Parties to commercial contracts may wish to exit their contractual arrangements for all sorts of reasons. In many cases, they will have included in their contract a right to terminate in particular circumstances, and a process for doing so. Even where there is no express right to terminate, parties may be entitled to terminate under the general law for a counterparty’s breach.
But termination is a drastic step and should never be taken lightly. If a party gets it wrong, it may itself be in breach of contract, giving the counterparty a right to terminate or claim damages or both.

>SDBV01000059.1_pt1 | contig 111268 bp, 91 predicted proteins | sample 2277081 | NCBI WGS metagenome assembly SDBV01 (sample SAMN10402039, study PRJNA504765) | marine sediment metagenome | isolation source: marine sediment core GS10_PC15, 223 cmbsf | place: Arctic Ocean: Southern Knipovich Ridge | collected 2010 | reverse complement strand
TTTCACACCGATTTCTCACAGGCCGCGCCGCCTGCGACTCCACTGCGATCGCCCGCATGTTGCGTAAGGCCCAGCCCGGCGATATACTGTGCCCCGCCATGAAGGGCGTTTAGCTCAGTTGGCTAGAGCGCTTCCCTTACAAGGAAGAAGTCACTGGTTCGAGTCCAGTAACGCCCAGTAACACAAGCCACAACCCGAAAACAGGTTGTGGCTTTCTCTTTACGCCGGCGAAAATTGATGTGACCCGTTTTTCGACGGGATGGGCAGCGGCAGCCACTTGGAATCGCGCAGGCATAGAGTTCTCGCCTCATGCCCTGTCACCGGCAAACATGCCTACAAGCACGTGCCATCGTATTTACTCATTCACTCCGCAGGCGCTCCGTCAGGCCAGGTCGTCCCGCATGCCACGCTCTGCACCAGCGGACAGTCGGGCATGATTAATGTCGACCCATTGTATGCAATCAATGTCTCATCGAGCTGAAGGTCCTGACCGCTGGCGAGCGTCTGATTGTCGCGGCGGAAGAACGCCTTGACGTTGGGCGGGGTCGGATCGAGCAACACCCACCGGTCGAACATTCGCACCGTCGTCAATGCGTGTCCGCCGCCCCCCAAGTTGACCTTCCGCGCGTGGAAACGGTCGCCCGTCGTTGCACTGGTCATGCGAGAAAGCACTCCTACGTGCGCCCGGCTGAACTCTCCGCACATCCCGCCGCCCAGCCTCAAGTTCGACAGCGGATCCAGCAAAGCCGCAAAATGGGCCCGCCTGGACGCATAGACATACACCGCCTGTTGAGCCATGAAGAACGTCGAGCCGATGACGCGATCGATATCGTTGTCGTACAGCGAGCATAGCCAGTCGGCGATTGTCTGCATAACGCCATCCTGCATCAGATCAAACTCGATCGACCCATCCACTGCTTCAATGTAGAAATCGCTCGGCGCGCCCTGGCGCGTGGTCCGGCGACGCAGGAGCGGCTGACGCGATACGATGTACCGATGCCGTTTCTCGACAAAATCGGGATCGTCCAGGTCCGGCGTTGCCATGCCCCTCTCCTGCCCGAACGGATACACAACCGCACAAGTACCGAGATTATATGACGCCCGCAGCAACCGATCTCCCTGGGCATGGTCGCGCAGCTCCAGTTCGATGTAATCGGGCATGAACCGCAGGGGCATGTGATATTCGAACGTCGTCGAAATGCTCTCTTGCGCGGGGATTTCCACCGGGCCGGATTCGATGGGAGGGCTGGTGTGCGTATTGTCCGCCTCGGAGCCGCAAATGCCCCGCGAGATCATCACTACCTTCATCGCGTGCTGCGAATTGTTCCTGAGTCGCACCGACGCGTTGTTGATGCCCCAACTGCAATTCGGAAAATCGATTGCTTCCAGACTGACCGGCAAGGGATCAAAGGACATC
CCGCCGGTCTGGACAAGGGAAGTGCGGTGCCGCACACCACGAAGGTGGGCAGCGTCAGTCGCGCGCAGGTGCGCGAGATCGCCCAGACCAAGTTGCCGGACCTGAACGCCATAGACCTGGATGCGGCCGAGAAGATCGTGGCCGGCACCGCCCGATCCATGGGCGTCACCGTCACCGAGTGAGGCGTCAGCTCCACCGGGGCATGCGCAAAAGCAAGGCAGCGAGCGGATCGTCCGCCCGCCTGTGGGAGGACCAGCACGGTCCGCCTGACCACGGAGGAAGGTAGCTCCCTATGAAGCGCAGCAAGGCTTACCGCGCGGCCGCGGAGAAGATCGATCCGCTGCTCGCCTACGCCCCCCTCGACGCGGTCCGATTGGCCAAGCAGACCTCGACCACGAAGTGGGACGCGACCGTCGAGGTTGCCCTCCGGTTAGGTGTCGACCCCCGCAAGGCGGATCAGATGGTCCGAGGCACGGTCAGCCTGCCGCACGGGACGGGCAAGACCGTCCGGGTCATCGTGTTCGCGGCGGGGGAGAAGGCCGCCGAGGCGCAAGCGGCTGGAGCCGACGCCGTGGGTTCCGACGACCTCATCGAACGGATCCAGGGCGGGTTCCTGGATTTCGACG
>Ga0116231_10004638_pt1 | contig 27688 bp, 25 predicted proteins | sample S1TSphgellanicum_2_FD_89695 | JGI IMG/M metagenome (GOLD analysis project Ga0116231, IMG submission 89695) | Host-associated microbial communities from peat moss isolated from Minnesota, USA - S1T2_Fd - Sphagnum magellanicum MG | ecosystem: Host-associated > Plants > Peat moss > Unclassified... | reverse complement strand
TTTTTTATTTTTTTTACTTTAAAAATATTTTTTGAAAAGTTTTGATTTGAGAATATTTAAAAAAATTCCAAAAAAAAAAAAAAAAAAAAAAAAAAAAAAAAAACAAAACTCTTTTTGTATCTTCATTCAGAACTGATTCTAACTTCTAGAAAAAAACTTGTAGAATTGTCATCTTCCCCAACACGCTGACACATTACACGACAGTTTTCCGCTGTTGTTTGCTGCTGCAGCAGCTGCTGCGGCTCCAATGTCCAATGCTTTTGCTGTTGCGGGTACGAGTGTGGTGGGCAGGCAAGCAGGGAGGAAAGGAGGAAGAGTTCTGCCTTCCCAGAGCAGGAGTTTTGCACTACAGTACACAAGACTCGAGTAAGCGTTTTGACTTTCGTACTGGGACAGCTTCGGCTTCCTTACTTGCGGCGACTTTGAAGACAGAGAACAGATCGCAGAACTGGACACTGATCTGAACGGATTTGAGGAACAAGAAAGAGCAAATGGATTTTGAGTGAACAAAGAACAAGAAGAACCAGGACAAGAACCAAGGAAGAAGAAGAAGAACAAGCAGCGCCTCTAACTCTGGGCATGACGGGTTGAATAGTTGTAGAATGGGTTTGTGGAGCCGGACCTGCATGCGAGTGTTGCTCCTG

In this eighth of our updated and relaunched series of contract disputes practical guides, Tom Leech QC, James Doe and Robert Moore consider when a contract may be terminated and the implications of termination, and provide some practical tips for commercial parties.
We will be publishing further editions of the updated series of contract disputes practical guides in the coming months. In the meantime, the first seven editions in our relaunched series, and the remaining editions from the original series, can be accessed from the home page for our contract disputes series (which is also linked under “our guides” in the top menu).